“Not to keep you in suspense, let me tell you what I think the answer is. We are the greatest because of the good qualities of our people. And because of the governmental system that gives room for those qualities to develop. I refer to qualities such as generosity. Americans are there not only when their neighbors need help, but even when strangers on the other side of the world do. Qualities such as honesty. Americans are by and large people you can trust. George Washington and the cherry tree, Abe Lincoln returning the book in the snow storm, are part of our national tradition. Qualities such as constancy. Americans can be counted on. They’re not quitters, even when things look bleak. Valley Forge, and Bull Run are part of our tradition, too. Qualities such as tolerance. Americans believe in things, and believe deeply. But they’ll try to persuade others to their way of thinking, and not coerce them. The first amendment, and the Virginia Declaration of Religious Freedom are part of our national tradition, too. And I could go on; self-reliance, initiative, civility — these are also qualities we take pride in and regard as especially American, characteristic of our great country. These are what make us the greatest.

“The point I’m driving towards, and maybe it’s taking me too long to get there, is that not only is it not true that we are the greatest because we are the freest, rather precisely the opposite is true: We are the freest because we have those qualities that make us the greatest. For freedom is a luxury that can be afforded only by the good society. When civic virtue diminishes, freedom will inevitably diminish as well.

“Take the simplest example. Many municipalities do not have any ordinances against spitting gum out on the sidewalk. As far as the law is concerned, you are free to do that. But that freedom is a consequence of the fact that not many people are so thoughtless as to engage in that practice. And, if that behavior becomes commonplace, you can be absolutely sure that an ordinance will be passed, and the freedom will disappear.

“The same principle applies in larger matters. The English legal philosopher Lord Acton had it right when he said, “That society is the freest, which is the most responsible.” The reason is quite simple and inexorable, legal constraint — the opposite of freedom — is in most of its manifestations a cure for irresponsibility. You are familiar with Madison’s famous passage in No. 51 of the Federalist Papers, “What is government itself but the greatest reflection upon human nature? If men were angels, no government would be necessary.” The same can be true of the product of government, which is laws, and the constraints upon individuals which those laws establish. Law steps in, and will inevitably step in, when the virtue of the society itself is inadequate to produce the needed result. When the society is composed entirely of criminals, only the strict regimentation of a prison will suffice.

“If I am right that we are the freest because we are the greatest, the message for your lives should be clear: Do not go about praising the Bill of Rights and the wonderful liberties we enjoy without at the same time developing within you, yourselves, and within those whose lives you touch, the virtue that makes all that possible.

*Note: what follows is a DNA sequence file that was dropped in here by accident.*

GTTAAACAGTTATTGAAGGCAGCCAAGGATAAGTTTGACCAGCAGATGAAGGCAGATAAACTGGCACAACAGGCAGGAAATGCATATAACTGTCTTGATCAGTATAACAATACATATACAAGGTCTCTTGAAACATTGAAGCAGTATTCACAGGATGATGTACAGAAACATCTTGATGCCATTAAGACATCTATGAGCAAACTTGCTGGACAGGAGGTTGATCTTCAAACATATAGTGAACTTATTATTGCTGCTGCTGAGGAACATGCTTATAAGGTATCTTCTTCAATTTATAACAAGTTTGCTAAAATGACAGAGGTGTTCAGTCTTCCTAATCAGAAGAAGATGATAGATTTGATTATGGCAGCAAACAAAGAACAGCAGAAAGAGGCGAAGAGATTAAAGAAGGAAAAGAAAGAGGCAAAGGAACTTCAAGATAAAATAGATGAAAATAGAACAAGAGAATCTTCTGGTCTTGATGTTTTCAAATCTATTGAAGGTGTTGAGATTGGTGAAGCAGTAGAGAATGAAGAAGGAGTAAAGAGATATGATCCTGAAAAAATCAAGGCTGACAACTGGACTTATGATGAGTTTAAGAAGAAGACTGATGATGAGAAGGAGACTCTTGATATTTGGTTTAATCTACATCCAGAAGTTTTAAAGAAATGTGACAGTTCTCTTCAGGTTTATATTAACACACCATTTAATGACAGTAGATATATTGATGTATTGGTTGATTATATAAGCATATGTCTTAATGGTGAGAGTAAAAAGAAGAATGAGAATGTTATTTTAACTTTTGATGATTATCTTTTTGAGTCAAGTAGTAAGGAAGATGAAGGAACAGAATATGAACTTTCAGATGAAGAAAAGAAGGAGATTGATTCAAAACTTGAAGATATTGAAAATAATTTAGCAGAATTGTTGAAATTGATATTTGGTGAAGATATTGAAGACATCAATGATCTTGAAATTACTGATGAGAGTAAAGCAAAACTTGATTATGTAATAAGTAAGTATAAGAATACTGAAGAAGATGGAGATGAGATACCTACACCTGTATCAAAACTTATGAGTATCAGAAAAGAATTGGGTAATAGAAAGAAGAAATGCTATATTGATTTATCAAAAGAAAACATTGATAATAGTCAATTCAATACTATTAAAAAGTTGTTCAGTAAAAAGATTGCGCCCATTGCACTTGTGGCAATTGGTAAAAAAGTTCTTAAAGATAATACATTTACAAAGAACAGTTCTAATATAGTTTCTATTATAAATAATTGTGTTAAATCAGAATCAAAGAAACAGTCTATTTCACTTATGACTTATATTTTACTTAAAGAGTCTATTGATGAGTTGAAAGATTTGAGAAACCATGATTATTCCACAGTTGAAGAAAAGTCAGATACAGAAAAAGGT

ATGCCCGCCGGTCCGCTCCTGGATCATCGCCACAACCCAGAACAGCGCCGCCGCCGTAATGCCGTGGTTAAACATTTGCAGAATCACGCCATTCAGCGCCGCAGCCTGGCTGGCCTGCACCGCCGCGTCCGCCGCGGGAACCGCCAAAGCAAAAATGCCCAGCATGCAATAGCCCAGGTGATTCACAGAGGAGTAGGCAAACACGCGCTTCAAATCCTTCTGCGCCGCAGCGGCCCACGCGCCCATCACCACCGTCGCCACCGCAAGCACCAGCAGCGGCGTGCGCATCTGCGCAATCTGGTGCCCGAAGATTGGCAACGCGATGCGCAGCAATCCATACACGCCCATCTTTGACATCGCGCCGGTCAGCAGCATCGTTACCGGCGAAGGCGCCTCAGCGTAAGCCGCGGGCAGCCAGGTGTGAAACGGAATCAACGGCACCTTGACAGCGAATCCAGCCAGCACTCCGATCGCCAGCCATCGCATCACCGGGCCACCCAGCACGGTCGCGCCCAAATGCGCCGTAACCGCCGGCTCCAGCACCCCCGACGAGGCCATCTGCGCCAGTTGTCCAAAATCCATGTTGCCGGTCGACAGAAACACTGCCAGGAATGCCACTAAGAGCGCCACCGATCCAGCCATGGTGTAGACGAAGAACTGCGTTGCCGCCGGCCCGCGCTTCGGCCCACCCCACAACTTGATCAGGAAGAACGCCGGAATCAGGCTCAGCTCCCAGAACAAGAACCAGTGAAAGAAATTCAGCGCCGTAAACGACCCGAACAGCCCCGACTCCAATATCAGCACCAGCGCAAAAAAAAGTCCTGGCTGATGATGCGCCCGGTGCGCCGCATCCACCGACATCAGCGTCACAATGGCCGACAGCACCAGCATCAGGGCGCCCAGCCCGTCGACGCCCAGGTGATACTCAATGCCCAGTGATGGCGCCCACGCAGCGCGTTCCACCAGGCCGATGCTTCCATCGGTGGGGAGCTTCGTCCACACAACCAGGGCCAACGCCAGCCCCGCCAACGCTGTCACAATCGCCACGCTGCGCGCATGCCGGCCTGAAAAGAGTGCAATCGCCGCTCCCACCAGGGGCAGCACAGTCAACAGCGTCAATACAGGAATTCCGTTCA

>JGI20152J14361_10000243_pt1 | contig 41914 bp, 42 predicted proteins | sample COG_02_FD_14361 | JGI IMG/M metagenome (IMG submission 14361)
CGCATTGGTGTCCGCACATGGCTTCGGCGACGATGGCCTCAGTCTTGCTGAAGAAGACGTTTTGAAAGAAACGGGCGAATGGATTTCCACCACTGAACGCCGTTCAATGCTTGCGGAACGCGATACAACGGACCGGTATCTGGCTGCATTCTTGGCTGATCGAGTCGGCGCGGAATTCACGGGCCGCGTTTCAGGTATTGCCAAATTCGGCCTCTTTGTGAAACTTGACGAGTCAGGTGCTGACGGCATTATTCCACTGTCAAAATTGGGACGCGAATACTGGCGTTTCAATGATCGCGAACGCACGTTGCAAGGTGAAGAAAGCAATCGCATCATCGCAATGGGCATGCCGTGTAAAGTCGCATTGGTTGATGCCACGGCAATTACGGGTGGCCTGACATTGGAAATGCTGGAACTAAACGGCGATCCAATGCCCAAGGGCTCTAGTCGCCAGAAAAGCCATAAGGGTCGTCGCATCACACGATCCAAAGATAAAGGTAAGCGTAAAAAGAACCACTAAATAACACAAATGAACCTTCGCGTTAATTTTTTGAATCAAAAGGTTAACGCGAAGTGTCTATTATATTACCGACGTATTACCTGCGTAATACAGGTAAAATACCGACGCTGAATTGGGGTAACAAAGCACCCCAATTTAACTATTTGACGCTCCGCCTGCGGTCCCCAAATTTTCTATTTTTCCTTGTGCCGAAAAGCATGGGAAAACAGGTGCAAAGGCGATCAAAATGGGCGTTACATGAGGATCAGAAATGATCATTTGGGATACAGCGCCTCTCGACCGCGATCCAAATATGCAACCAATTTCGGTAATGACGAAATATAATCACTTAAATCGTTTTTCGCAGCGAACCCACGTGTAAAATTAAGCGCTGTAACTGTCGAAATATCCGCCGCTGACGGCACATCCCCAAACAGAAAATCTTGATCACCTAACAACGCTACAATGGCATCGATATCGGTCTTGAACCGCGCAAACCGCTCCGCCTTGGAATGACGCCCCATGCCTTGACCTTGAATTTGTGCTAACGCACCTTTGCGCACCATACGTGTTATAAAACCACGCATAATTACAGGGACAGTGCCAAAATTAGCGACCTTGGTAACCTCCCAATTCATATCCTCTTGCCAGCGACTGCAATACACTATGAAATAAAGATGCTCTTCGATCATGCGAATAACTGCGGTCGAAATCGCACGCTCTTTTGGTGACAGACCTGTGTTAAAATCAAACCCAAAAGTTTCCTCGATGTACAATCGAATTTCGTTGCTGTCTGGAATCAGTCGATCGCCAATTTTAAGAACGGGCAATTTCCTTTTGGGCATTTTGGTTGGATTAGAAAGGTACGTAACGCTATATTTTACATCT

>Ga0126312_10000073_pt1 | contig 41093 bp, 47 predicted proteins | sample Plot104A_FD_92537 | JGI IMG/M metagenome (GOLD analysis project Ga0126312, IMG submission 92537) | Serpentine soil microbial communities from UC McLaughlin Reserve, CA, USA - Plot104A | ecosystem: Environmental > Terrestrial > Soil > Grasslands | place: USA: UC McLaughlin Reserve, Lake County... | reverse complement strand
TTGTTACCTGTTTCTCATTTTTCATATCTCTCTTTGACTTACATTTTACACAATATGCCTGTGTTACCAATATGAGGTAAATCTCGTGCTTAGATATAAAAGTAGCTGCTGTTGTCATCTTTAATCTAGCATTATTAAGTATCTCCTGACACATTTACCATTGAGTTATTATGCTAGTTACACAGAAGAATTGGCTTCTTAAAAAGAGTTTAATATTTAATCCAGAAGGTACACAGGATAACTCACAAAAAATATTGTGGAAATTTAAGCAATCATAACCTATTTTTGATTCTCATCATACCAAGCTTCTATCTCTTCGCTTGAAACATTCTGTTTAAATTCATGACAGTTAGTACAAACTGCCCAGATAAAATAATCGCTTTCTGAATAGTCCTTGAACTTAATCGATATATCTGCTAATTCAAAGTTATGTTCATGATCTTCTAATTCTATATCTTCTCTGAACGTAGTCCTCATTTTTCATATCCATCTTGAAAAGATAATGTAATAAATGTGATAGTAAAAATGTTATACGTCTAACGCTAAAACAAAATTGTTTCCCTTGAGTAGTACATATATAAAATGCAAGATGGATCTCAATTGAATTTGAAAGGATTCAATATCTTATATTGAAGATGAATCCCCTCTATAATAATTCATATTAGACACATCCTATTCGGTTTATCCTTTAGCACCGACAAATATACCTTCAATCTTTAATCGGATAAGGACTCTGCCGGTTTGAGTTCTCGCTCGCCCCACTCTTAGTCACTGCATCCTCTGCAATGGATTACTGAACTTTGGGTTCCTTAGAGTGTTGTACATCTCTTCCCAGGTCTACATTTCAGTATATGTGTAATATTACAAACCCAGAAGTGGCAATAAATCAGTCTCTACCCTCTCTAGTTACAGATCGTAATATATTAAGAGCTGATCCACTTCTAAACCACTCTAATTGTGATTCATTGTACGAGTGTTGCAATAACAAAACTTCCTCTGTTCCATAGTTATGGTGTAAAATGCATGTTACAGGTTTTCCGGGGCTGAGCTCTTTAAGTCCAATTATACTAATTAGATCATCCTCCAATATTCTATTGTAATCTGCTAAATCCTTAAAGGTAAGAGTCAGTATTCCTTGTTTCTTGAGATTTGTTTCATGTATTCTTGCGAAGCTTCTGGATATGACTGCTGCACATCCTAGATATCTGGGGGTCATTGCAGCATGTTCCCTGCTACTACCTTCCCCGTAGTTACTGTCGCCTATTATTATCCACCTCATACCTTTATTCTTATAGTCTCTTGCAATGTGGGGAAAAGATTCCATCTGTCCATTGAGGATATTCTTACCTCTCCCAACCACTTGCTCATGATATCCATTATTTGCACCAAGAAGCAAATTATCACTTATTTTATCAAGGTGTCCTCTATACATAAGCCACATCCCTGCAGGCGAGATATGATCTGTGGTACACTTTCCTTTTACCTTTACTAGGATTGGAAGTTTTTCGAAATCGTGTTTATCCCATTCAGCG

“The last platitude I want to mention is appropriately last, because it usually comes towards the end of a commencement address, goes somewhat like this, “Graduates, this is not an end, it is a beginning.” I want to tell you that is not true. There is more sudden end, no more significant rite of passage in our society, no more abrupt termination of a distinct age of your life than the graduation from high school and the departure from home that soon follows.

“You have been living up to now in the moral environment that could be closely supervised by the people who love you most in the world, your parents. They got to know your friends, your teachers, your school, and did what they could to change or improve them, when they thought that was for your own good. Most of you will be going off to college, which is not a place where your parents can control the influences upon your character, and which is not, by and large, a place where anybody serves to exercise that control as well.

“From here on out, you are much more than you have ever been — I’m hoping for a platitude to convey the thought — captains of your own ship. Masters of your own destiny. Your moral formation, what makes you a good person, or a bad one, a success in all that matters, or a failure, is now very much up to you. As a parent who has sent off nine children from high school, away from home, and into a world that has a lot of wisdom, but also a lot of folly, a lot of good, but also a lot of bad, I assure you that if you are not at all worried about the prospect, your parents are.

“But there comes a time to let go. And that is now. I have high hopes for the Langley class of 2010, because I know some of them, I know some of their teachers, and I know the quality of education in knowledge as well as in goodness that Langley has provided. Good luck, and let’s see, I had one last platitude I was going to — oh, yes: The future is in your hands.

“Bingo.”